The Glass-Steagall law was part of the government’s move to regulate Wall Street in the wake of the 1929 stock market crash. It was repealed in 1999, spurring a wave of bank mergers and the growth of large, one-stop-shop financial services companies. Among the best known was the combination of Citicorp and Travelers Group that created Citigroup.
The 2008 financial crisis and the $700 billion taxpayer bailout of Wall Street sparked a renewed interest in the law, as some Democrats and others on the left argued that splitting up the massive firms would ensure that they would never again threaten the economy or need another rescue.
Congress, however, took another tack, passing the 2010 Dodd-Frank Act, which piled on new capital requirements and trading rules but left the largest banks intact. The result, many executives say, is stronger institutions that are able to provide large-scale lending and other services that the biggest, global corporations need.
“It would be against America’s interests to break up the large banks,” Brian Moynihan, CEO of Bank of America, the nation’s second-largest lender, said Wednesday at the Bloomberg Breakaway Summit in New York. In fact, he added, it would “be crazy.”
U.S. lawmakers debated the issue after the financial crisis and decided that universal banks are good for the economy, Daniel Pinto, JPMorgan’s head of investment banking, said Tuesday during an interview in Riyadh.
“They needed to be properly capitalized, have proper liquidity management and a strong resolution mechanism,” Pinto said. “That has already happened.”
As a candidate, Trump was highly critical of Dodd-Frank, saying its strictures have forced banks to cut back on lending. But he also praised Glass-Steagall, a nod to his populist, anti-Wall Street message.
Now in office, Trump and other administration officials have touted their support for a “21st century, modern Glass-Steagall.”
What that means, however, is anybody’s guess. None of Trump’s advisers have offered details on a plan and, in the Bloomberg News interview, the president was similarly vague.
“There are, you know, some people that want to go back to the old system, right?” he said. “So we’re going to look at that. We’re going to, we’re looking at it right now as we speak.”
Marcus Stanley, policy director at Americans for Financial Reform, said that he has a hard time taking Trump at his word, especially since he has populated his administration with finance executives.
“So far, Trump has just talked up Glass-Steagall without actually doing anything, which is what you’d expect from a guy who puts big banks in charge of policy,” said Stanley, whose group would like to see the law reinstated.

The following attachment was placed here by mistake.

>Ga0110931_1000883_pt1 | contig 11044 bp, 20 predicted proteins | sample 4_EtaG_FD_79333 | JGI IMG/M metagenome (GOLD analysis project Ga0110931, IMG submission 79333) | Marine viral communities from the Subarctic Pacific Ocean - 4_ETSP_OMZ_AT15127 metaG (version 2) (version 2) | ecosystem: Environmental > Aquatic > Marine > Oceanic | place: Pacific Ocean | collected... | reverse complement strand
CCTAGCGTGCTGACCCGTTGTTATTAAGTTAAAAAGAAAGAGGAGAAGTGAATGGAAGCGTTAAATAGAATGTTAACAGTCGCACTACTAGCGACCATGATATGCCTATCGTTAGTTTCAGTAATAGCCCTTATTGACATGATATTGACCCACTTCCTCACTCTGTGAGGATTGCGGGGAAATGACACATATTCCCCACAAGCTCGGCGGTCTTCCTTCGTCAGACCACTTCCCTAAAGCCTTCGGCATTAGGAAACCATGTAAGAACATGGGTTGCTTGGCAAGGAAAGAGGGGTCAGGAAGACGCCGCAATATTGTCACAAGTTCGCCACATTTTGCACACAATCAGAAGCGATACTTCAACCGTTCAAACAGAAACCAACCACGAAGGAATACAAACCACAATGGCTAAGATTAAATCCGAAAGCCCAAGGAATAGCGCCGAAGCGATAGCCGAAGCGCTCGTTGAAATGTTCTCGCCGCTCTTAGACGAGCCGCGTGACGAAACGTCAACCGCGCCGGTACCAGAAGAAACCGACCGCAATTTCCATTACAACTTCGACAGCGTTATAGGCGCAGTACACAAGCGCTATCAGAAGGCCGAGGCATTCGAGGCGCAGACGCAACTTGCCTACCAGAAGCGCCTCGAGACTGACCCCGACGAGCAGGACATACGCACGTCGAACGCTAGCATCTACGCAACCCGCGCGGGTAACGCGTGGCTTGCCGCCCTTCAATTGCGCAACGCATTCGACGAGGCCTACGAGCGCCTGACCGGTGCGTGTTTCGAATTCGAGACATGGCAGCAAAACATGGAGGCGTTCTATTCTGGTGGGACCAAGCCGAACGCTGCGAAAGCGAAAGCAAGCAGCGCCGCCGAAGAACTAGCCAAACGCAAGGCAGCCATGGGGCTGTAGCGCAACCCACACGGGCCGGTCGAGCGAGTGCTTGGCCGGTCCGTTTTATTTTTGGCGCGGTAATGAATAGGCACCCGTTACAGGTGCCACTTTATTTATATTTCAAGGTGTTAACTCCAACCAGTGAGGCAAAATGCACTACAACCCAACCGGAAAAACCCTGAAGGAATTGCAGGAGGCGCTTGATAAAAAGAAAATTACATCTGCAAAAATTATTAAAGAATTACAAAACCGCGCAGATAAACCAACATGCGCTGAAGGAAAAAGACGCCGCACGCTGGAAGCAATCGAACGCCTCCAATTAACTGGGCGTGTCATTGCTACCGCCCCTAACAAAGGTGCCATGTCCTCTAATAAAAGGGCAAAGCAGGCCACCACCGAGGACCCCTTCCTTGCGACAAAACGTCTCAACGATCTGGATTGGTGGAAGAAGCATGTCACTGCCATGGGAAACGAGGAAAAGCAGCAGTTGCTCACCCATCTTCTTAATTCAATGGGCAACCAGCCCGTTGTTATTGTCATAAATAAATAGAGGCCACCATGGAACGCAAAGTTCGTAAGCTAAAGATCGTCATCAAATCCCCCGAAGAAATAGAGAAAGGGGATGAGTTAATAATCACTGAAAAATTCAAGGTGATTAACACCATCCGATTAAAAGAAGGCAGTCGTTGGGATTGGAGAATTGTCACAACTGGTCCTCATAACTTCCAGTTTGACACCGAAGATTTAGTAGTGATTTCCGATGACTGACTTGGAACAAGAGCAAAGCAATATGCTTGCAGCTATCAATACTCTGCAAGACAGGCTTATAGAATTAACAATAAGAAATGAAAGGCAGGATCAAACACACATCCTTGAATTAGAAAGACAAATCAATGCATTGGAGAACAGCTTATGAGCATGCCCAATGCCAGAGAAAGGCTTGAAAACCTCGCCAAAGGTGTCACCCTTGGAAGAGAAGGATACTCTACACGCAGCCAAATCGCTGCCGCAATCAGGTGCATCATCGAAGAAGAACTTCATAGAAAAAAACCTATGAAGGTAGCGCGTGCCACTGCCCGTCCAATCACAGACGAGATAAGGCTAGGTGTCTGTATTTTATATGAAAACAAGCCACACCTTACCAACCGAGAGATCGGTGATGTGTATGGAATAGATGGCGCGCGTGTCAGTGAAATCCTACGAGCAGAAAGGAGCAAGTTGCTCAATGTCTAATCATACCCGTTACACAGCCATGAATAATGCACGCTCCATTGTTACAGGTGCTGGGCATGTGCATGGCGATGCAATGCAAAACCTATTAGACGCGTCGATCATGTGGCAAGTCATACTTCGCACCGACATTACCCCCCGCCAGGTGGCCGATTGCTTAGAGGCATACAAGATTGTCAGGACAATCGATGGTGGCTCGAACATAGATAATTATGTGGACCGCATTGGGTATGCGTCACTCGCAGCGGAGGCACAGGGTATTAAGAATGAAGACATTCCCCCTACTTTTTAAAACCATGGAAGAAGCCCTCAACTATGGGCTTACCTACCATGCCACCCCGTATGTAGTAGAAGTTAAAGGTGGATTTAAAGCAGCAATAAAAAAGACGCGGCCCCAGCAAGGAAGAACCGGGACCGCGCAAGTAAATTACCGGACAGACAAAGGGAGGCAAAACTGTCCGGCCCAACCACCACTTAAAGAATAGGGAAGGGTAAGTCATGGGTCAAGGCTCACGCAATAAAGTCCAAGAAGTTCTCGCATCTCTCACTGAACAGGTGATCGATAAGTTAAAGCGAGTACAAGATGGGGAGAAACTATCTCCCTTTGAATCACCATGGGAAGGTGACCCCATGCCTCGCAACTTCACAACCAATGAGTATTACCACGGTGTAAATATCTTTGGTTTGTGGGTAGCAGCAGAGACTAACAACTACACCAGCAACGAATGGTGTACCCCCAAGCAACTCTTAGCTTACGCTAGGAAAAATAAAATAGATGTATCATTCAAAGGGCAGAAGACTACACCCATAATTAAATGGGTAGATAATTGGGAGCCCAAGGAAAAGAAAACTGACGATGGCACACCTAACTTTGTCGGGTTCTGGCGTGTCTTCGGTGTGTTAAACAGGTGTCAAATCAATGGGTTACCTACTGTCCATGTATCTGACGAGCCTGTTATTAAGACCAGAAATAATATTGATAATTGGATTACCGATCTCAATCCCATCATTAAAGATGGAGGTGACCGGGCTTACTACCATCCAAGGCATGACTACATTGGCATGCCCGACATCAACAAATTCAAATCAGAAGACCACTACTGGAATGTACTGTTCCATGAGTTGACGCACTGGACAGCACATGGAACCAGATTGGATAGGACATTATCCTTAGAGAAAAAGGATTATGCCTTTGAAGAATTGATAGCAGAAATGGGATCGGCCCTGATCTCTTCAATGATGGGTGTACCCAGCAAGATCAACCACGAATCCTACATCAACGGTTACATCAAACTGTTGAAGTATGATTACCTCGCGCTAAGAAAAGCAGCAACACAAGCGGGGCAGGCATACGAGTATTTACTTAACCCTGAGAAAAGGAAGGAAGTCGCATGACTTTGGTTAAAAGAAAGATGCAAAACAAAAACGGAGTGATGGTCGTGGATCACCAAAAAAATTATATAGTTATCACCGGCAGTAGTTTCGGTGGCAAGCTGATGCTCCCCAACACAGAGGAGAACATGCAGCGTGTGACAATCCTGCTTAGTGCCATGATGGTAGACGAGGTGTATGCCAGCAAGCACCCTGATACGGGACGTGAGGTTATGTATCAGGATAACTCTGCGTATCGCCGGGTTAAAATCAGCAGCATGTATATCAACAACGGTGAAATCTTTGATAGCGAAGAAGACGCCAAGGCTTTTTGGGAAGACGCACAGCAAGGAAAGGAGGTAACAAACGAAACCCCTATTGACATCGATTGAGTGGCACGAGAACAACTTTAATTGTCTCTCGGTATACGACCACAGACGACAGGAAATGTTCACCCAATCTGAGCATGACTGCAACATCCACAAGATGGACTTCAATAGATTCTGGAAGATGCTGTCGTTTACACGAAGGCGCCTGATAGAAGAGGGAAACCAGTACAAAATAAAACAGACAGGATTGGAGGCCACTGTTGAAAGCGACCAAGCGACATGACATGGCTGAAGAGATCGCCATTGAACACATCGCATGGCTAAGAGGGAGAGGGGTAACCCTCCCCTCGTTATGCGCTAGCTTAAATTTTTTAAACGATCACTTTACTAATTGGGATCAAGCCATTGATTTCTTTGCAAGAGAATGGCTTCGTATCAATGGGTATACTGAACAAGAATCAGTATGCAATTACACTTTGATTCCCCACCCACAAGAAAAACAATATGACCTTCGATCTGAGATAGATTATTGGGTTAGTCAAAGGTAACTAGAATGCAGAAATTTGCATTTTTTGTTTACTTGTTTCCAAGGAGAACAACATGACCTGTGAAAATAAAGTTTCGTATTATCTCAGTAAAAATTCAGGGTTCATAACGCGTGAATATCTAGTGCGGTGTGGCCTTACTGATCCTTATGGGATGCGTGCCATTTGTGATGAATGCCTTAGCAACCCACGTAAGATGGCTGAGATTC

Financial firms don’t seem to be taking Trump’s threats at face value, either.
The large banks didn’t say much about re-instating Glass-Steagall in comments their trade associations have been submitting to the Treasury for its review of financial regulations. That process was triggered by an executive order Trump signed earlier this year, and the department is slated to issue a report in early June that lays out recommendations for eliminating rules.
Sifma, in a letter than ran some 260 pages, devoted about a paragraph to the issue, arguing that the litany of rules already imposed on banks make structural reform “unnecessary.”
Another organization, the Clearing House Association, barely noted the controversy at all, tucking in roughly a sentence on the issue deep into a 50-page draft that was recently sent to its members.
The lack of verbiage alarmed some of the lenders it represents, especially after Trump’s comments, and they lobbied to change it. Greg Baer, the association’s president, explained that he was reluctant to press the issue since Congress was unlikely to ever pass a new Glass-Steagall, people briefed on the discussions said. Instead, he offered to personally raise the matter with Treasury officials.
A Clearing House spokesman declined to comment. But when it released its letter to the Treasury earlier this week, there was new language opposing any move to break up banks. And, it was more prominently placed, in the last paragraph of the introduction.
— With assistance by Elizabeth Dexheimer, Jesse Hamilton, Benjamin Bain, Laura J Keller, Hugh Son, Yalman Onaran, Dakin Campbell, Matthew Martin, Gavin Finch, Jennifer Jacobs, and Margaret Talev